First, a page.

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Clin Microbiol Rev. 2008 Oct;21(4):686-703. doi: 10.1128/CMR.00017-08.

Human genetic factors and respiratory syncytial virus disease severity.

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  • 1Department of Pediatrics, University of Tennessee, Memphis, Tennessee 38103, USA.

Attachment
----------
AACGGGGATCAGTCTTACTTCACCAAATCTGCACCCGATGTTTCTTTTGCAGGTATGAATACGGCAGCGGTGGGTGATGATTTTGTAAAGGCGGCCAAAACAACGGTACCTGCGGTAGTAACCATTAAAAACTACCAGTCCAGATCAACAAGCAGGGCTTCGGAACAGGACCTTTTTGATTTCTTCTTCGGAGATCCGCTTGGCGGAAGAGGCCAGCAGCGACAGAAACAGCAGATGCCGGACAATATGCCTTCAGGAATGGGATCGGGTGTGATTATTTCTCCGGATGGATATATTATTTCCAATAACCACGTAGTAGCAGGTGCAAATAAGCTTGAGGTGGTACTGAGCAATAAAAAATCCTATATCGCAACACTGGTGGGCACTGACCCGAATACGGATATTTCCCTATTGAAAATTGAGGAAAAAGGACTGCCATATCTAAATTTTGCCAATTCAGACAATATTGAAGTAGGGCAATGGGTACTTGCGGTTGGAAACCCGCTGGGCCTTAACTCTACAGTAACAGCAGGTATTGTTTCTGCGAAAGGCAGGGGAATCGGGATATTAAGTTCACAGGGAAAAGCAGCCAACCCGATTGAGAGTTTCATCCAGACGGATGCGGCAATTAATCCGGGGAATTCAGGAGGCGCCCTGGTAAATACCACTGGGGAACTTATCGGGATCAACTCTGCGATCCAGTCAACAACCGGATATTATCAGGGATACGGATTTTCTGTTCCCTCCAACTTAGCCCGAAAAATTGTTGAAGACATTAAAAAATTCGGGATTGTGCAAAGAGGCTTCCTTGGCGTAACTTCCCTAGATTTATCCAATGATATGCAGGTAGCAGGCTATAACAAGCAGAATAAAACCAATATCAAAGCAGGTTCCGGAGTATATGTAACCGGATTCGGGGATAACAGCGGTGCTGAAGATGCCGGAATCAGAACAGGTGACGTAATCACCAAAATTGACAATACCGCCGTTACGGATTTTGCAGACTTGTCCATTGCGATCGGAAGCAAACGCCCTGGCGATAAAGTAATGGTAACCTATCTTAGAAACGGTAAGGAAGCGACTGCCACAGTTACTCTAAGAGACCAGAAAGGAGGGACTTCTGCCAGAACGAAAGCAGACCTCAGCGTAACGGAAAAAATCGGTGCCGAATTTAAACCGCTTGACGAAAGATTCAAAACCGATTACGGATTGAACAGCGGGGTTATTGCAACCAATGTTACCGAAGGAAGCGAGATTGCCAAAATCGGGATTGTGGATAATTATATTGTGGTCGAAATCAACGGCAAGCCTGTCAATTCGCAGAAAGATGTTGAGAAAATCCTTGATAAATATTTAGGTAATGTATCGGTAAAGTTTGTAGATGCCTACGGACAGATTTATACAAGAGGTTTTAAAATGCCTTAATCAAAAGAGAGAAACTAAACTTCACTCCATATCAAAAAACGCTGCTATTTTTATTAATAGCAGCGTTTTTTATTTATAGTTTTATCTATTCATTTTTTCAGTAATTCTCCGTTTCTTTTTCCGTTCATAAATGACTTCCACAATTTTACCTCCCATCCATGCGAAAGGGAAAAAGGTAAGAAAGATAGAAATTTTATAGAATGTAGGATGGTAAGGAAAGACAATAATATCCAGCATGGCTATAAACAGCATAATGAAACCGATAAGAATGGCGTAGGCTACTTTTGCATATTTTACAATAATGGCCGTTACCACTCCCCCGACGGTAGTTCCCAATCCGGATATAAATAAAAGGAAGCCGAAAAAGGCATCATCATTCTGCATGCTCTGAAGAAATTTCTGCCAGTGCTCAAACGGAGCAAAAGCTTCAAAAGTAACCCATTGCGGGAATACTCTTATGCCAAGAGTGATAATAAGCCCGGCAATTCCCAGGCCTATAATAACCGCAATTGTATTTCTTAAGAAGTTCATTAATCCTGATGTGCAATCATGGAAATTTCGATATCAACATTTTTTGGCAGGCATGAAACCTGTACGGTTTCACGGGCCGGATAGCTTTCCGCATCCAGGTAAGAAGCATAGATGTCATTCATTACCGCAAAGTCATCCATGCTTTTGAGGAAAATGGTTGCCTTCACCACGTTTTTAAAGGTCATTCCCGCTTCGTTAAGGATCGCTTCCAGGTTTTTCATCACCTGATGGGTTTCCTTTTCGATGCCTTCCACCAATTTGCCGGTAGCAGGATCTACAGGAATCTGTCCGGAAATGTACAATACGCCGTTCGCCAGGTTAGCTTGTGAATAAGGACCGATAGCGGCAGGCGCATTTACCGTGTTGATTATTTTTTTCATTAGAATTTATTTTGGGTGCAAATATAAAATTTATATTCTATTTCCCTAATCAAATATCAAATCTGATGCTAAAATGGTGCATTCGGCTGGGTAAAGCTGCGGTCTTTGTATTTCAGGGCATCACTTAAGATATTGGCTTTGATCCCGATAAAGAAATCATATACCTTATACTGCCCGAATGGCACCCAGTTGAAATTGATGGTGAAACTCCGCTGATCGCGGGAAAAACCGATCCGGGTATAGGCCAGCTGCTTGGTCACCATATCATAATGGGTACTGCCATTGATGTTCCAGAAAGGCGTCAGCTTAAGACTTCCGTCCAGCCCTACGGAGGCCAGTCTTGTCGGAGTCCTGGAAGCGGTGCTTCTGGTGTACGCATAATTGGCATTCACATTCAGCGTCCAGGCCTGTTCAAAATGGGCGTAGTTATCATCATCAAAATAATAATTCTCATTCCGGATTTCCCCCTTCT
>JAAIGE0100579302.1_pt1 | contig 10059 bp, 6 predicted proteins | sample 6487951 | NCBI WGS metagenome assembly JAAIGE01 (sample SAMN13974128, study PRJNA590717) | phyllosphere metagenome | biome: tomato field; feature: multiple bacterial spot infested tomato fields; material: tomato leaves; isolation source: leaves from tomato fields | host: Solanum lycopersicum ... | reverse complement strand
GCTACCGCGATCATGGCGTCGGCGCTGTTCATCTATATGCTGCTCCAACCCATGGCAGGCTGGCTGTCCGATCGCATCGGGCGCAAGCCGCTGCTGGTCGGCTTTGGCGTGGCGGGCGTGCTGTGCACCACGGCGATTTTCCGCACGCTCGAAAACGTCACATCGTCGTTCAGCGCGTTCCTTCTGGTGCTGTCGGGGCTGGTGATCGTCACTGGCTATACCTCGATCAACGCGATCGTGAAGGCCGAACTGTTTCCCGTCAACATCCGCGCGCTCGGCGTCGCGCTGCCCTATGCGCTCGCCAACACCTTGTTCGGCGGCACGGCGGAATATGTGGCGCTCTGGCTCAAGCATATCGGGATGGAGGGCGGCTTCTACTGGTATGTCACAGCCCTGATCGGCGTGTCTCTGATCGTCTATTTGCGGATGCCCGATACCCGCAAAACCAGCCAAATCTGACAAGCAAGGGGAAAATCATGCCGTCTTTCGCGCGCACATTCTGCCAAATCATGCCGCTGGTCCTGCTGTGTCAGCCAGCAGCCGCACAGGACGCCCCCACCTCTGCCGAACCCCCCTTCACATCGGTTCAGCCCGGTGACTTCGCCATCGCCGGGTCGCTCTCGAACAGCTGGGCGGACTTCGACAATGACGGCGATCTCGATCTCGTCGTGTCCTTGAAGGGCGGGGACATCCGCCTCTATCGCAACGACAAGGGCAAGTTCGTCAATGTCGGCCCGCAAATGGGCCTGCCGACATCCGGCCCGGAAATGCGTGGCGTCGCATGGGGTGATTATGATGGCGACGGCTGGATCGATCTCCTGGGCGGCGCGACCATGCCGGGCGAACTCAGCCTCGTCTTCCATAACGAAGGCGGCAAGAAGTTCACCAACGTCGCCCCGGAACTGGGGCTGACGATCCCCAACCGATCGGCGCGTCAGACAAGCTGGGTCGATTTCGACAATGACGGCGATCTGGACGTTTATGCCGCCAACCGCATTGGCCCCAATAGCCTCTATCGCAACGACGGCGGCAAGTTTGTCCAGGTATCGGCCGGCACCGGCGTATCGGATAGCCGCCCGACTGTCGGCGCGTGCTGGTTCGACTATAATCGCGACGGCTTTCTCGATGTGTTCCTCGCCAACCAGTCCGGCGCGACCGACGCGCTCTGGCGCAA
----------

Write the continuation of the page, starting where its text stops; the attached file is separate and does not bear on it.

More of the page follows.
To explain the wide spectrum of disease severity caused by respiratory syncytial virus (RSV) and because of the limitations of animal models to fully parallel human RSV disease, study of genetic influences on human RSV disease severity has begun. Candidate gene approaches have demonstrated associations of severe RSV in healthy infants with genetic polymorphisms that may alter the innate ability of humans to control RSV (surfactants, Toll-like receptor 4, cell surface adhesion molecules, and others) and those that may control differences in proinflammatory responses or enhanced immunopathology (specific cytokines and their receptors). These studies are reviewed. They are valuable since an understanding of the direction of a polymorphism's effect can help construct a meaningful human RSV disease pathogenesis model. However, the direction, degree, and significance of the statistical association for any given gene are equivocal among studies, and the functional significance of specific polymorphisms is often not even known. Polymorphism frequency distribution differences associated with RSV infection arising from diversity in the genetic background of the population may be confounded further by multiple-hypothesis testing and publication bias, as well as the investigator's perceived importance of a particular pathogenic disease process. Such problems highlight the limitation of the candidate gene approach and the need for an unbiased large-scale genome-wide association study to evaluate this important disease.

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